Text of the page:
August saw the annual symposium for central bankers, hosted by the Federal Bank of Kansas, at Jackson Hole, Wyoming.
Now a Mecca for skiers, the story goes that this remote mountain resort with rivers teaming with trout was originally selected to help lure Paul Volcker, then chairman of the Federal Reserve and a keen fisherman, to persuade a busy man it was not a waste of time.
Thirty-five years on, the fishing must still be sufficiently good to while away the days because nothing of substance emerged in terms of new policy. The emphasis was very much on stability and maintaining an economic and regulatory environment that is “steady as she goes”.
The global economy is in decent enough shape. That said, the world remains mired in debt and central bankers are still struggling to know how best to deal with it. Then, having decided on the remedy, it is a case of how best to communicate their strategies to markets such that they achieve their aims without themselves becoming the source of future instability.
As it is, the US Federal Reserve is expected to give us greater clarity this month as to how it sees the way forward to reducing the national balance sheet (that is, reducing debt) and is likely to raise interest rates again by a quarter point in December. In October, the European Central Bank will outline its plans for 2018 to taper its current monetary policy of quantitative easing (that is, by not shovelling in as much debt) and negative interest rates.
An interesting observation of Jackson Hole 2017 is that of the four incumbent major economy central bankers present — between them the architects of monetary policy applied to 56 per cent of global GDP — at least three will be gone within two years.
Janet Yellen of the US Federal Reserve sees her term of office expire in January 2018. Realistically, her chances of reappointment are virtually zero — not least because President Trump’s stated policy of reducing banking regulation goes in the opposite direction to Mrs Yellen’s views. Indeed those she has just reaffirmed at the symposium.
Who will be her successor is a moot point. Gary Cohn —ex-Goldman Sachs and Trump’s national economic adviser —remains favourite. But he has just been vociferously critical of Trump’s response to the Charlottesville riots — something that might not necessarily endear him to the President come appointment time.
Our own Governor of the Bank of England, Mark Carney —also ex-Goldman Sachs — has already had his term extended and will head back to Canada in June 2019. Perhaps by then he might even have seen his way to increasing UK base rates back to 0.5 per cent?
Finally, Mario Draghi — ex-Goldman Sachs too; there’s a theme here — sees his fixed-term appointment at the ECB expire in October 2019 and he cannot be reappointed. Only Mr Kuroda —no, not ex-Goldman Sachs this time — at the Bank of Japan, whose term expires in April next year, is likely to be reappointed.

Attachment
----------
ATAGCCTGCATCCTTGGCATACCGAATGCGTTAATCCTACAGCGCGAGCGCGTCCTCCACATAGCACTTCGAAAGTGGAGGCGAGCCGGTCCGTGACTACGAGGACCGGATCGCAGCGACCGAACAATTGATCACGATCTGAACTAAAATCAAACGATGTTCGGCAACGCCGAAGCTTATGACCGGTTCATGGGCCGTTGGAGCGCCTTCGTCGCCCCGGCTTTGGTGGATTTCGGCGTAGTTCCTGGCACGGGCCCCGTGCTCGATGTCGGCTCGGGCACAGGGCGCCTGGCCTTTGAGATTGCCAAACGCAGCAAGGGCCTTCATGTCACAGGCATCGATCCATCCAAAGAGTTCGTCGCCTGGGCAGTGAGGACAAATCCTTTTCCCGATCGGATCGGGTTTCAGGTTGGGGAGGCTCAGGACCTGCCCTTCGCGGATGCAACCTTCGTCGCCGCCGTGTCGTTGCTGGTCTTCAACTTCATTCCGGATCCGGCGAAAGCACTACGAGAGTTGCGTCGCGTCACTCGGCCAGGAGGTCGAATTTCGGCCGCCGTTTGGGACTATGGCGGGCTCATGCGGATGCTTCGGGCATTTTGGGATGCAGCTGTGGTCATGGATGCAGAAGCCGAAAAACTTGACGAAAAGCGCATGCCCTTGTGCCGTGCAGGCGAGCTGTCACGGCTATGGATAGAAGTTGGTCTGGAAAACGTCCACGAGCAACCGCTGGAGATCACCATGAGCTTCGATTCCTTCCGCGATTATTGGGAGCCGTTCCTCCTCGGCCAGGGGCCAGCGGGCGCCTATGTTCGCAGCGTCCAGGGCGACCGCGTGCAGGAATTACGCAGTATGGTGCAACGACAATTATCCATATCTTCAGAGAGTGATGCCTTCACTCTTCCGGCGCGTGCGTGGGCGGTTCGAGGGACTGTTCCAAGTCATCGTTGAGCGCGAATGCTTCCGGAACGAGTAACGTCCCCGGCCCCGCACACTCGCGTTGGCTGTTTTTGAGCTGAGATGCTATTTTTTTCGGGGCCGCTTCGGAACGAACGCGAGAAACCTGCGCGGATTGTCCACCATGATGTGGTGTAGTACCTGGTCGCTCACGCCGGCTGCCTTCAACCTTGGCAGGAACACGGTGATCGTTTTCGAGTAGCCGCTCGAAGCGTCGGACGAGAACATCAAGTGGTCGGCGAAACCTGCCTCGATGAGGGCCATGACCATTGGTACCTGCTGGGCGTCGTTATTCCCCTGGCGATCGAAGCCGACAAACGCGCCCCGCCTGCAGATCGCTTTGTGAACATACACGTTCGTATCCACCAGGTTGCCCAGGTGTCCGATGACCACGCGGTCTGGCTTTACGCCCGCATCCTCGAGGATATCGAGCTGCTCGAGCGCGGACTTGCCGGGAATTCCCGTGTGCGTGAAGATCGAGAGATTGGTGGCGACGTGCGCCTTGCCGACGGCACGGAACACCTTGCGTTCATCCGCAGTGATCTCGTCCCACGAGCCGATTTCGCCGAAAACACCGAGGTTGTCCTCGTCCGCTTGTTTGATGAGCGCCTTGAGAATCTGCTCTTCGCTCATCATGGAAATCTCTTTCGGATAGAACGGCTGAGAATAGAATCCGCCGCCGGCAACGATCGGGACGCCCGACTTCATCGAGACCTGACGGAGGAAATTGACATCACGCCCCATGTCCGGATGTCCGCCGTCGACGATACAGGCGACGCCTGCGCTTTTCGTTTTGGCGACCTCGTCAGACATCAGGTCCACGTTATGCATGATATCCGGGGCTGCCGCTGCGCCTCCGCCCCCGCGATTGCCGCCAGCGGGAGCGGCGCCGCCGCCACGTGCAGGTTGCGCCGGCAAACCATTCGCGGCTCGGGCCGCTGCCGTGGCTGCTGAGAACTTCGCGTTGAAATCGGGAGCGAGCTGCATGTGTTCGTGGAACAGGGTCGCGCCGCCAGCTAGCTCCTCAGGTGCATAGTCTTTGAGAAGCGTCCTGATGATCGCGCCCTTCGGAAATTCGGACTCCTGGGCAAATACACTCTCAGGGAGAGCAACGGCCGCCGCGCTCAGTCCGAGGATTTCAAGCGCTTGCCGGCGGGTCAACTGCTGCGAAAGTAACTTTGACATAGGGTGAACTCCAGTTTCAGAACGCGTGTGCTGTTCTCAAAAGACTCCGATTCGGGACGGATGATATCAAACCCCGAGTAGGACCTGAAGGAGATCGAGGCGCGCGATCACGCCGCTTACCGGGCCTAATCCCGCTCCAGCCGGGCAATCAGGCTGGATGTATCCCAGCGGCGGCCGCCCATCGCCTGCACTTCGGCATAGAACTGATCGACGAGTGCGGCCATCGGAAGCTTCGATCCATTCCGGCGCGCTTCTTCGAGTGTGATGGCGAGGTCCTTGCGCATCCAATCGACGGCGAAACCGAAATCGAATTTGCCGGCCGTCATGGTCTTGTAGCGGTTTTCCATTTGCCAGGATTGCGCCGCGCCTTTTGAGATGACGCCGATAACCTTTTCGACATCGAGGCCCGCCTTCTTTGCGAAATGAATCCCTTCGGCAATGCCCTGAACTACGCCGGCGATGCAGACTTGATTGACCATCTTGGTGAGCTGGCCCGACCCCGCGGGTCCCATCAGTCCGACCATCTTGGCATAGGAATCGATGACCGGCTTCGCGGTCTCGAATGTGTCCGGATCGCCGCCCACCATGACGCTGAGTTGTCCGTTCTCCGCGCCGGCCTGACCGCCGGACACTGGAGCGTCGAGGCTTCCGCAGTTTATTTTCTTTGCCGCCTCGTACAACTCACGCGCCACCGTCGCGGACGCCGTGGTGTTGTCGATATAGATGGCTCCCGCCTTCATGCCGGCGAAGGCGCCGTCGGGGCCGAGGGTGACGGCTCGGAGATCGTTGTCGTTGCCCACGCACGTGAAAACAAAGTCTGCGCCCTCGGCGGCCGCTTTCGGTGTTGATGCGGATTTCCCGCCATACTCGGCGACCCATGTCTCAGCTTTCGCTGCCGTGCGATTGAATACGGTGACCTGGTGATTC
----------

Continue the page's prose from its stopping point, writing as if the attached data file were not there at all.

The received wisdom is that his not being re-appointed would be seen as a failure of Abenomics, the relatively radical economic and corporate governance reform programme introduced by Prime Minister Abe. The reforms (radical for an inherently conservative society) are slow-burn but are working, so why risk them now by changing the person who’s responsible for implementing them? With new personalities in place, will it herald a new dawn for monetary policy, or more of the same? We wait and see.
August has a track record for volatility in markets — think back to 2015 when China devalued its currency and markets gyrated for a month. This time there has been virtually no volatility to speak of at all, even when the North Koreans upped the stakes and sent a missile whistling over Japan. While the inhabitants of Hokkaido dived for cover, markets remained sanguine and seem inclined to remain so, presumably until Pyongyang or Washington blinks.
After a quiet month with politicians on the beach, it is back to business. Dare one hope that having recharged their batteries, they return to their various parliaments and legislatures full of vim and vigour and positive thoughts? Perhaps Donald Trump really will make progress with his economic agenda, having achieved precious little in his first eight months. And what would that mean for monetary policy?
In Europe, the clock is inexorably ticking down the seconds in the fixed two-year window in which to secure a Brexit deal (we are already five months in.) Judging by the renewed rancour between Brussels and London, for some of the combatants to have stayed on the beach might have been a more constructive option. Normal service restored.
John Chatfeild-Roberts is head of strategy for the Jupiter Independent Funds Team